Religion is arguably one of the most powerful factors that has shaped human history and existence. Though we have discovered much and learned much about the world we live in and the Universe, religion remains a major factor even in our present day lives. Apologetics is the field of defense of faith through the tools of reason. This is possible because faith and reason do intersect and have no contradiction between them. As an adult Catholic from a technical background, I've had a unique opportunity to delve into the areas of intersection between faith and reason. In this section I wish to share some of my learning and insights, acknowledging the giants of this area of Apologetics, from whom I have gained a deeper insight into better understanding my faith through the eyes of reason. Some of these giants are St. Paul, Justin the Martyr (a first century pagan philosopher turned Christian Apologist), St. Augustine of Hippo, St. Anselm, St. Thomas Aquinas, Blaise Pascal, C.S Lewis, G.K Chesterton, William Lane Craig and Peter Kreeft.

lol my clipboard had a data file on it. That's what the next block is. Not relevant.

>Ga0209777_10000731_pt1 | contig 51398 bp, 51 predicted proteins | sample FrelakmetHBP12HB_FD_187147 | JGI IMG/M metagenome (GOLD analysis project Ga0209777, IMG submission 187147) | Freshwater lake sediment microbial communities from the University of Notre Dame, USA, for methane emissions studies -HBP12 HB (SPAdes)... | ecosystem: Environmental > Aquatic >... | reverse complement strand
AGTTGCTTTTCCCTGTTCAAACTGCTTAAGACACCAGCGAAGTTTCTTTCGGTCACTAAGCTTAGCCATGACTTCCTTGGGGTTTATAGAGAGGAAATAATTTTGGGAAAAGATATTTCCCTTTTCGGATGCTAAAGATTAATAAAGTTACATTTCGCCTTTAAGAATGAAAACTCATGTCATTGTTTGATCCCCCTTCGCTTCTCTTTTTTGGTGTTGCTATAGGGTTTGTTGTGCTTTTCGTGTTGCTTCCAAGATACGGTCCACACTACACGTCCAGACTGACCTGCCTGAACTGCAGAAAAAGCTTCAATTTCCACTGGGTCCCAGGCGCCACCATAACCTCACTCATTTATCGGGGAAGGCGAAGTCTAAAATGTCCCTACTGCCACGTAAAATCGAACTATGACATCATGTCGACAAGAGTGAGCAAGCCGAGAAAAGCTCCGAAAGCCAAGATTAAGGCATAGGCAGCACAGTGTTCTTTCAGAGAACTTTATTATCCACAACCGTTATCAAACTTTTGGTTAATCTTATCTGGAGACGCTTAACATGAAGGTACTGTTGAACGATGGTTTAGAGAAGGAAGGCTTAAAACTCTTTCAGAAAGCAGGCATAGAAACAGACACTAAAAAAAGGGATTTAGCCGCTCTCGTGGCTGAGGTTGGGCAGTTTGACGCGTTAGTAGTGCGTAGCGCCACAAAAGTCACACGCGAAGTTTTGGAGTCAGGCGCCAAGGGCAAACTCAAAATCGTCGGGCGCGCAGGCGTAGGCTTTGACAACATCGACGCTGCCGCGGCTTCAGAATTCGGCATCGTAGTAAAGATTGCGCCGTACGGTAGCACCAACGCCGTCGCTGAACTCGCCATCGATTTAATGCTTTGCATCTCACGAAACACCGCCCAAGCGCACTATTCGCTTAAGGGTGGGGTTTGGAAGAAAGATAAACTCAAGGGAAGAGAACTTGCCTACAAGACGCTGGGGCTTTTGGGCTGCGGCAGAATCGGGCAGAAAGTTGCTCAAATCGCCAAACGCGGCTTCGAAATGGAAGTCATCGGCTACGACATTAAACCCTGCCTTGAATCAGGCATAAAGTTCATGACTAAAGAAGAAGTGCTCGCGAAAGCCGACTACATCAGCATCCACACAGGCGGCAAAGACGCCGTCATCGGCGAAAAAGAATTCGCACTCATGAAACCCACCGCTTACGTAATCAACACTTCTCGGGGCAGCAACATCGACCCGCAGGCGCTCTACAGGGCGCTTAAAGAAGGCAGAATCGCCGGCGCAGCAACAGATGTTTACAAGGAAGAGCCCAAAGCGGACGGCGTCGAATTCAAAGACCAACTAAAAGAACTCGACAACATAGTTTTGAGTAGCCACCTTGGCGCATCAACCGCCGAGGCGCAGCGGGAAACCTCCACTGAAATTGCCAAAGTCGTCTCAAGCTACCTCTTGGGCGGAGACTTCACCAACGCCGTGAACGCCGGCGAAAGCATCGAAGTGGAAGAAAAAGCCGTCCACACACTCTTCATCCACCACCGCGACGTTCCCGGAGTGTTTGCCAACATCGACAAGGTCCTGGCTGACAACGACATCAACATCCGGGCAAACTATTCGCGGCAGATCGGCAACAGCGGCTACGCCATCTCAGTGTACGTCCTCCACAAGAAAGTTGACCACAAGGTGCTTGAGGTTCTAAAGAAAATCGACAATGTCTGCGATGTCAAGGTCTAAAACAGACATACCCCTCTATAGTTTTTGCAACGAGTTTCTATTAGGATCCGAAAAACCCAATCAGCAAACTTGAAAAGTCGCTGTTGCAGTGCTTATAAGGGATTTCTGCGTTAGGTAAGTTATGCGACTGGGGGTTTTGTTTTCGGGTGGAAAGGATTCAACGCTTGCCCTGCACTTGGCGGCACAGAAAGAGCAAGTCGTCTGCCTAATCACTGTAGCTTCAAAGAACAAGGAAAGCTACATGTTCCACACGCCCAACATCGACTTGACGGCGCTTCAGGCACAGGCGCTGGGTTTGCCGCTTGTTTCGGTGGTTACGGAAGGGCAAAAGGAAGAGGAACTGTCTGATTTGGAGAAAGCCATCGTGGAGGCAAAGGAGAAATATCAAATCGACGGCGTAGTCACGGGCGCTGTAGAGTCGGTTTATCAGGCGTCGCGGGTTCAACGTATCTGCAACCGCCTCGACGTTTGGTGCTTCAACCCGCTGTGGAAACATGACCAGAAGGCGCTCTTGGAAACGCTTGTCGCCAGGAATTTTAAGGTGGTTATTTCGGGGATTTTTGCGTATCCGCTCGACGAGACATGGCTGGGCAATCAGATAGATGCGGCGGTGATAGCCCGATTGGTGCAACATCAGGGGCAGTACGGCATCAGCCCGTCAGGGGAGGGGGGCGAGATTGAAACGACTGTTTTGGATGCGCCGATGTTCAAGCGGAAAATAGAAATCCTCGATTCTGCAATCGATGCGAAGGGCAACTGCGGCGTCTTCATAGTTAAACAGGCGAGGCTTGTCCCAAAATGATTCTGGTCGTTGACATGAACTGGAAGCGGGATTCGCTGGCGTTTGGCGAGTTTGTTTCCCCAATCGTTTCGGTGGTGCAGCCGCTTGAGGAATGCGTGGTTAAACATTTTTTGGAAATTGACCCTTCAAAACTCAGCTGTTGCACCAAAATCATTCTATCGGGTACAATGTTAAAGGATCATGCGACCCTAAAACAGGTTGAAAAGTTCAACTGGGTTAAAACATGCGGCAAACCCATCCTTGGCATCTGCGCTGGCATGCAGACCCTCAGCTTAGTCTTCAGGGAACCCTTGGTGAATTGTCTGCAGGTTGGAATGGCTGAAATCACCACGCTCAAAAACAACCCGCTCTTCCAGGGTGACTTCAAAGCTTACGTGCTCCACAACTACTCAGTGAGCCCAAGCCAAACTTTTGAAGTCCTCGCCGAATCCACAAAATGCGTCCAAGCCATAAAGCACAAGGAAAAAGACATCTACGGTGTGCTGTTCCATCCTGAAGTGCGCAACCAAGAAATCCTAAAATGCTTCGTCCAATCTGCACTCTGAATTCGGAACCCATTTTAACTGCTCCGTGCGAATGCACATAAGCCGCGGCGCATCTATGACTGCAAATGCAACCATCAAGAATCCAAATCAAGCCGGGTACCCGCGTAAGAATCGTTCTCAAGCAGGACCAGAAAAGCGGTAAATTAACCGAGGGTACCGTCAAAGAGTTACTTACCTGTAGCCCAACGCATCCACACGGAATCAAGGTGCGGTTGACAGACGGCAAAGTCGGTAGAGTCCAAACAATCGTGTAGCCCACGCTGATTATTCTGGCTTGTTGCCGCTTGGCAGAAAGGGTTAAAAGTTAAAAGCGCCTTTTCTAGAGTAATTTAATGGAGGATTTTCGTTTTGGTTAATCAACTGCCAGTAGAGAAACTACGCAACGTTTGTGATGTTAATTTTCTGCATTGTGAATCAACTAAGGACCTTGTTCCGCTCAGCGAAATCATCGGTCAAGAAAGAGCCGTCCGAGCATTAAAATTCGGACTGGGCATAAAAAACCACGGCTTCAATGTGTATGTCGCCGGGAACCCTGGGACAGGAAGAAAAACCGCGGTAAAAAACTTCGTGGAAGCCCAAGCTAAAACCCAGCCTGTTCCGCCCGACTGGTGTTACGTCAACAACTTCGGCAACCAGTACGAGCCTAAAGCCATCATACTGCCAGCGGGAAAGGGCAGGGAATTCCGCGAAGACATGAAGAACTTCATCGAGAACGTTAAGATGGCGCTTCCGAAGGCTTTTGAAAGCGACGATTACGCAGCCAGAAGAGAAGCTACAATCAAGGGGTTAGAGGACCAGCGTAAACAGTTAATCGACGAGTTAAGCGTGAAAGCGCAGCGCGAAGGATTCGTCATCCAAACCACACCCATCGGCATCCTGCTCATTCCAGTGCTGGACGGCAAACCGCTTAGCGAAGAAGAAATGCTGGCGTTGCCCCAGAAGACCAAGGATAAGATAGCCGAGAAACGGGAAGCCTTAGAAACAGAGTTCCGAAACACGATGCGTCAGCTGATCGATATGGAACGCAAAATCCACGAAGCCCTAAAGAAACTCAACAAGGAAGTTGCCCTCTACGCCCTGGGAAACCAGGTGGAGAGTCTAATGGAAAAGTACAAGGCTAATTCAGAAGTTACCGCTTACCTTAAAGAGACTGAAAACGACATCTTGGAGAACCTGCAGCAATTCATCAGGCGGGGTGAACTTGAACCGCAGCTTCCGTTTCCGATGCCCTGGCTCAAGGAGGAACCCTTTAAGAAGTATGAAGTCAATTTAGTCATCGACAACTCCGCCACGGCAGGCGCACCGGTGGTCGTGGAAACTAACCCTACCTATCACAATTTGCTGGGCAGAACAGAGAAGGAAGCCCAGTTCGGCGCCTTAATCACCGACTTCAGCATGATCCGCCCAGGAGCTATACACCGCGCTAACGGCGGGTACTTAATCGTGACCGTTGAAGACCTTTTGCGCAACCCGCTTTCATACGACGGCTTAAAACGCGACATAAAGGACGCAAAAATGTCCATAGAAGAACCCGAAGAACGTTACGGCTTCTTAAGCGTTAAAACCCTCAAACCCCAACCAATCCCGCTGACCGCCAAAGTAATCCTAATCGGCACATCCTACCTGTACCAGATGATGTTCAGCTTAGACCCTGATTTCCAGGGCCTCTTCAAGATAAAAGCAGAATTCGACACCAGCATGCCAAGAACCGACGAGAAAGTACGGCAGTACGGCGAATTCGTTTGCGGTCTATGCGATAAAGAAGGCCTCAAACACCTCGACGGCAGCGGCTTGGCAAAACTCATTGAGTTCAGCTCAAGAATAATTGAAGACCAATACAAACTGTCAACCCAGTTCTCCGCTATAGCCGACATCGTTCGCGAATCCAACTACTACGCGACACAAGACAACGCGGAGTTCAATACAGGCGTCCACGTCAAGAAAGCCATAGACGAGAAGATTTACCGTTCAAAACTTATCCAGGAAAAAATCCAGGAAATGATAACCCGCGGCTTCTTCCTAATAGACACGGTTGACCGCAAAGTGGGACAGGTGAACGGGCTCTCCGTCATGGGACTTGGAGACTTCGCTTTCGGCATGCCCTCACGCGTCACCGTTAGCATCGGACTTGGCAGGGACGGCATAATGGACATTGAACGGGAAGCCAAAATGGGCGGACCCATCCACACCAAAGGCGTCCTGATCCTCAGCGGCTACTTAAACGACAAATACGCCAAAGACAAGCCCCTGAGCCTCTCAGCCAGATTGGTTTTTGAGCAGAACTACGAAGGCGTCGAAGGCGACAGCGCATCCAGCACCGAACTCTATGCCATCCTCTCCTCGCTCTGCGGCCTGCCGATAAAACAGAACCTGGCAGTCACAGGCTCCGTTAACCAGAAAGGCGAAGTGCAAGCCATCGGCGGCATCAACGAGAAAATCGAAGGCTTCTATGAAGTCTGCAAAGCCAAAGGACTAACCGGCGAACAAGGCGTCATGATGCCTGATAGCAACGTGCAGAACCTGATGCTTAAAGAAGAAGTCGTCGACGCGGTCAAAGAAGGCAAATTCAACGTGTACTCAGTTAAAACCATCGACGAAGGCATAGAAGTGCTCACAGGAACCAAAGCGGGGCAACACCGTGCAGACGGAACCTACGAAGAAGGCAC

Before entering into Apologetic dialogue, I must first say that the purpose of Apologetics is not to cause division or separation from atheists, agnostics or non-Christians, but to bring clarity, mutual respect, dialogue and unity. If we deny what makes us what we are - our core beliefs and convictions, then we undermine the process of human dialogue. In such a scenario, we cannot reach anything more than a superficial level of interaction and relationship. If rather, we engage in respectful, meaningful dialogue, using shared convictions as a common platform, we can often discover that we share more in common than we expect. It is in this spirit that any dialogue or discussion between people of different belief systems must take place. Today, more than ever, there is a great need to delve deeper into what religion means to us and what different religions share in common.